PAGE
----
There's something inherently special about going to the midnight debut of a big movie. The tension in the air over getting the perfect seats inevitably mellows to a feeling of electric, shared anticipation as you sit, surrounded by like-minded fans, waiting to be awed by whatever adventure is about to play out on that big bright screen. More important than this theater-wide harmony to the suits in Hollywood is just how many people felt their production was a big enough event to seek out its very first screening. Well, we told you The Hobbit: The Desolation of Smaug was going to be big, and now we're getting our first data on just how big.

The Wrap reports The Hobbit: The Desolation of Smaug screened in 3,000 theaters nationwide last night, and midnight showings of the sequel to The Hobbit: An Unexpected Journey came to $8.8 million by studio estimates with roughly $1.25 million of that coming from IMAX screenings. With these early figures, it is predicted that the film will boast an opening-weekend box office tally of $75-80 million dollars this weekend. Last weekend's number one spot went to Disney's Frozen with just $31 million (in its third week), which suggests The Hobbit: The Desolation of Smaug will trounce both this animated musical as well as The Hunger Games: Catching Fire, coming into its fourth week. That all seems to be good news. The bad news is the first Hobbit movie did better.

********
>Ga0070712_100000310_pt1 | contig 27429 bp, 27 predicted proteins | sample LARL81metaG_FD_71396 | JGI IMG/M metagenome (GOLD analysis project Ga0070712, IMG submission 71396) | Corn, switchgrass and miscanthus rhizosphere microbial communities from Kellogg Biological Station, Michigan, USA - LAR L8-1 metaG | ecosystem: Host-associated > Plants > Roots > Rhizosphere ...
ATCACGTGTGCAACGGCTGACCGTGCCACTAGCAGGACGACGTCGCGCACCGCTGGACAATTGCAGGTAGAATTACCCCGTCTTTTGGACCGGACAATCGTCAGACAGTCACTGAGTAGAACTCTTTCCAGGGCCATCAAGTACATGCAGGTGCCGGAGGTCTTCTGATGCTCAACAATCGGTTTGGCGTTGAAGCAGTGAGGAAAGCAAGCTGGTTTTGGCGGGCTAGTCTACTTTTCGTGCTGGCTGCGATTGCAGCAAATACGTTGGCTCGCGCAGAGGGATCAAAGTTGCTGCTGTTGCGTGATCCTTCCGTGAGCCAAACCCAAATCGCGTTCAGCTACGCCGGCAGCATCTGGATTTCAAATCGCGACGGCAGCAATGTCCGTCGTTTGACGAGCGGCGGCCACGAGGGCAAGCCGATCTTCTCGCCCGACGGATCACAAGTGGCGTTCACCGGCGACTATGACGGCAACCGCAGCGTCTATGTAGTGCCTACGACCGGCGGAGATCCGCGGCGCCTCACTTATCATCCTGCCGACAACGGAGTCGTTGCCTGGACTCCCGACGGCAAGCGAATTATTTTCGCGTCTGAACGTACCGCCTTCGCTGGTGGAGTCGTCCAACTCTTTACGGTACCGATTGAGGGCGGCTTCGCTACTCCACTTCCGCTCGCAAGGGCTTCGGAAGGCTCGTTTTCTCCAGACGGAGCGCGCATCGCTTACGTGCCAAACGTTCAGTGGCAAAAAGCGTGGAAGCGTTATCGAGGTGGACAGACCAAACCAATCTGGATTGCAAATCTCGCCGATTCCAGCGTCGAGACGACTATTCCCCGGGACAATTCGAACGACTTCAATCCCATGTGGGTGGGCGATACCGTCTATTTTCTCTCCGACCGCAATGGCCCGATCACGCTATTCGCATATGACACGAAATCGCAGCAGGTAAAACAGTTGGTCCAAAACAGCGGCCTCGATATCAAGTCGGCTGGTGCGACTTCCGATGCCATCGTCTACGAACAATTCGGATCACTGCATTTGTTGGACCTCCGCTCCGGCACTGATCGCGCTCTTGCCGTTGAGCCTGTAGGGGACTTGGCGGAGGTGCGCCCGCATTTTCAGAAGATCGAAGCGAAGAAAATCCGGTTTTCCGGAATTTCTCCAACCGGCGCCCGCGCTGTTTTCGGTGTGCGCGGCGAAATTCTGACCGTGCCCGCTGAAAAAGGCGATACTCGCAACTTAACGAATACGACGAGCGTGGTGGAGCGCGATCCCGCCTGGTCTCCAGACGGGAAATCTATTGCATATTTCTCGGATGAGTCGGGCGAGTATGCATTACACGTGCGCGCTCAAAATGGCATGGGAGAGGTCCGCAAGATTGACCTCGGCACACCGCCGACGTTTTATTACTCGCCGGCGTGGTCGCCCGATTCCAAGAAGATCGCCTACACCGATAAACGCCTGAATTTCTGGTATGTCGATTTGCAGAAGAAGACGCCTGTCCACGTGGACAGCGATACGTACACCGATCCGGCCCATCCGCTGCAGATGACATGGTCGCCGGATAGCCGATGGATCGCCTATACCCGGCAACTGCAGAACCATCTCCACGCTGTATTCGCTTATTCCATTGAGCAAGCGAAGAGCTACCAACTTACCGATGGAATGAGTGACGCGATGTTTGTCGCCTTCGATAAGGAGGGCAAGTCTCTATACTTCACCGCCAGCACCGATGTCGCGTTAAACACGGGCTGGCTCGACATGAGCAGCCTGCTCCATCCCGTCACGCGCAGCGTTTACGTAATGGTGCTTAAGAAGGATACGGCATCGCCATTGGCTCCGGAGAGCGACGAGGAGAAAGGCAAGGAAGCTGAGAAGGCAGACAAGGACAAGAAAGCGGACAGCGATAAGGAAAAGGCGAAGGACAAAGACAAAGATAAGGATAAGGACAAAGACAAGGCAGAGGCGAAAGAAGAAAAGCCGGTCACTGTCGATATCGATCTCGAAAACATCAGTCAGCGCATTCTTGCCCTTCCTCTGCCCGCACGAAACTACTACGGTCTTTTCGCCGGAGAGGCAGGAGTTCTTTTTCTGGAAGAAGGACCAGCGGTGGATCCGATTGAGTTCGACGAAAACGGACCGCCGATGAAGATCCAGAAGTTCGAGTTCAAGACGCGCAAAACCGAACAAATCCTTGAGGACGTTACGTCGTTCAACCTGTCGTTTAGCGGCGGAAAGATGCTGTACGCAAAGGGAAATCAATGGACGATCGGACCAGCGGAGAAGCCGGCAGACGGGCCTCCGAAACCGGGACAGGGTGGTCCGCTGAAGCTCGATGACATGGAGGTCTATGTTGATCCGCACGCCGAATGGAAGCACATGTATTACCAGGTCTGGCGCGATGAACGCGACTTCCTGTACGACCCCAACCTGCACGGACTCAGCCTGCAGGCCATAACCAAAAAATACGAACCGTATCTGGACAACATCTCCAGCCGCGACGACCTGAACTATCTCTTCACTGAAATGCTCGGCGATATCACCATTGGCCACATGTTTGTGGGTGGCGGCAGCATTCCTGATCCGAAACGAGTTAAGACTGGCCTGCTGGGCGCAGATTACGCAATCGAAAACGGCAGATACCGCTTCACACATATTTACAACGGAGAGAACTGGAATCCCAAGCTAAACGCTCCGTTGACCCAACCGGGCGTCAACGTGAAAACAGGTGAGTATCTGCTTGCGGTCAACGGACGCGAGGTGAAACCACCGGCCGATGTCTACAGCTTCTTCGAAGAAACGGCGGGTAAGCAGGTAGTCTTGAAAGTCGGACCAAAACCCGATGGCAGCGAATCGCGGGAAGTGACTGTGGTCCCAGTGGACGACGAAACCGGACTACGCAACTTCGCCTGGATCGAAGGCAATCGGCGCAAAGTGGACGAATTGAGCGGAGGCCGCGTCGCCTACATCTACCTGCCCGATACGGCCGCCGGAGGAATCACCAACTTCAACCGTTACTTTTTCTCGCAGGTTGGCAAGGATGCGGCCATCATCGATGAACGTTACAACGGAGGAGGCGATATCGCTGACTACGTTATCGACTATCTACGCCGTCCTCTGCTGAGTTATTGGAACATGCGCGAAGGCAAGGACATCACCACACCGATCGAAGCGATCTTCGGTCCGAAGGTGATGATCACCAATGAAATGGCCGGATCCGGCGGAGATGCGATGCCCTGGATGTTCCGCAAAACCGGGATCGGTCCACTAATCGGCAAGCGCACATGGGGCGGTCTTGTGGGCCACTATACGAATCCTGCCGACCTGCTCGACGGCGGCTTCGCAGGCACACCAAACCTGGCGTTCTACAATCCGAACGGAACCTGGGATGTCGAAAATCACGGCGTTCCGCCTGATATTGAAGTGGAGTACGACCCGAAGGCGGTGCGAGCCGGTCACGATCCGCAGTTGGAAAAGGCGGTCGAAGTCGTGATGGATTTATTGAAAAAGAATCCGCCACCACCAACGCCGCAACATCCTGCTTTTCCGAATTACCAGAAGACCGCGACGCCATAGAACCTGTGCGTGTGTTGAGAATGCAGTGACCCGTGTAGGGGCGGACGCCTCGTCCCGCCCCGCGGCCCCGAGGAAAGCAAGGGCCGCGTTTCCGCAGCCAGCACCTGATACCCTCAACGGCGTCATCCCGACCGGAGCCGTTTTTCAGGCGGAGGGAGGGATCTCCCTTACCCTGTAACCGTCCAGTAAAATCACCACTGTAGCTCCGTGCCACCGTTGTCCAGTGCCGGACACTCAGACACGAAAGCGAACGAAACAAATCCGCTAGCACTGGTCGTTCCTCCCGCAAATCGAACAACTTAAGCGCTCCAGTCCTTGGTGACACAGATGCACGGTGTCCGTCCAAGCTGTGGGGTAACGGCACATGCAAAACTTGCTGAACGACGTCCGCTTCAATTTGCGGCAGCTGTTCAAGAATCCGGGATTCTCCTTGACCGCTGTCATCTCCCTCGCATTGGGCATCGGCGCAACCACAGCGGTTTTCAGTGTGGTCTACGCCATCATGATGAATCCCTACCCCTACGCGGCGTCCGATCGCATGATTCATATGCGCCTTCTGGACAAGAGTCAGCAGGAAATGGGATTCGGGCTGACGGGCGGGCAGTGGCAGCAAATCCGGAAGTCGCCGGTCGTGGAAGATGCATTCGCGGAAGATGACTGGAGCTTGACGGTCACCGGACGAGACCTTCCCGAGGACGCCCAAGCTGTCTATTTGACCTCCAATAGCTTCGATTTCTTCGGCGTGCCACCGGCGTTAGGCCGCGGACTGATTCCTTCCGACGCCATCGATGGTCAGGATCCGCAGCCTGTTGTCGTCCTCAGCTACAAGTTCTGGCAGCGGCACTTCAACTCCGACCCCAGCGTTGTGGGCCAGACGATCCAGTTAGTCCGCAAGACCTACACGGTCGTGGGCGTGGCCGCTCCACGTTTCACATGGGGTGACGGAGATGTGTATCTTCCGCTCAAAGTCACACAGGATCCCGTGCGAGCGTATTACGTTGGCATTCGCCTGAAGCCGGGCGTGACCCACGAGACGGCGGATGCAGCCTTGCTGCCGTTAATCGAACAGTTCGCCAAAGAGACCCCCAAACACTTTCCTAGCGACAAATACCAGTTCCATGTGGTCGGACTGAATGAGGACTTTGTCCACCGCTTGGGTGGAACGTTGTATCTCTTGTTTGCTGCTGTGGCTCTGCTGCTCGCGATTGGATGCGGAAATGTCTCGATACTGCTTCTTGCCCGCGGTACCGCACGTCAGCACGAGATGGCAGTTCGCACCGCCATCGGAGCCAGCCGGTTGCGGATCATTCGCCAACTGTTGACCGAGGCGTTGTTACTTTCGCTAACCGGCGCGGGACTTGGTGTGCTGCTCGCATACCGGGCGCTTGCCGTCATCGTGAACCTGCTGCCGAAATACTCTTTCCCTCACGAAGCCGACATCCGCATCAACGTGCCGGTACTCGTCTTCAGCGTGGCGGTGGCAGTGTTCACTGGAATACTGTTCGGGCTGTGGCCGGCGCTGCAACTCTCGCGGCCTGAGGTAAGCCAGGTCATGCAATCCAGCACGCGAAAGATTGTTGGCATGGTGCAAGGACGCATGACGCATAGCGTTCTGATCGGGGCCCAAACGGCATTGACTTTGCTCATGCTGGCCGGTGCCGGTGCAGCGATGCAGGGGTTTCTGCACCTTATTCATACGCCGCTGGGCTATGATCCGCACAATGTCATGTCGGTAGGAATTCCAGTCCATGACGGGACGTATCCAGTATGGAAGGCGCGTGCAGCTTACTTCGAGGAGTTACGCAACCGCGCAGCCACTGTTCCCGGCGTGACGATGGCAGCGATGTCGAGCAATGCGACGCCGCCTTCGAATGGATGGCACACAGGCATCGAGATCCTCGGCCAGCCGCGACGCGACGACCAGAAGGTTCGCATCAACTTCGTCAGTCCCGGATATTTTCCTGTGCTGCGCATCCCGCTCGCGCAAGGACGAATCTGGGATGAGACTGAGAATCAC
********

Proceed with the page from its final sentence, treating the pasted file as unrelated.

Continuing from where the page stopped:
When it opened at midnight on Dec. 14, 2012, The Hobbit: An Unexpected Journey did so to the rousing tune of $13 million, making it the biggest midnight debut December has ever seen. Coming in at second place is The Hobbit: The Desolation of Smaug. Over the course of its opening weekend, An Unexpected Journey went on to make $84.6 million, which is considerably higher than its sequel is even expected to hit. All this suggests fans' fervor over the series is waning, which is actually a shame. For one thing, the third film The Hobbit: There and Back Again is already in the can and set for its debut on Dec. 17, 2014, regardless. And for another, despite my issues with its meandering storytelling, I'd say the second installment of this trilogy is actually far more entertaining than the first.

So, are audiences tiring of the stories of J.R.R. Tolkien? Or is a nearly three-hour long movie just too much to deal with for many would-be midnight movie-goers? The Wrap notes The Hunger Games: Catching Fire and Iron Man 3 boasted way higher "midnight" debuts, at $25 mil and $15.6M, respectively. However, these releases actually opened a few hours before midnight, which may have made them a bit more marketable to people who aren't dedicated night owls. Whether you didn't see The Hobbit: The Desolation of Smaug last night, or aren't planning to see it this weekend, tell us why in comments.

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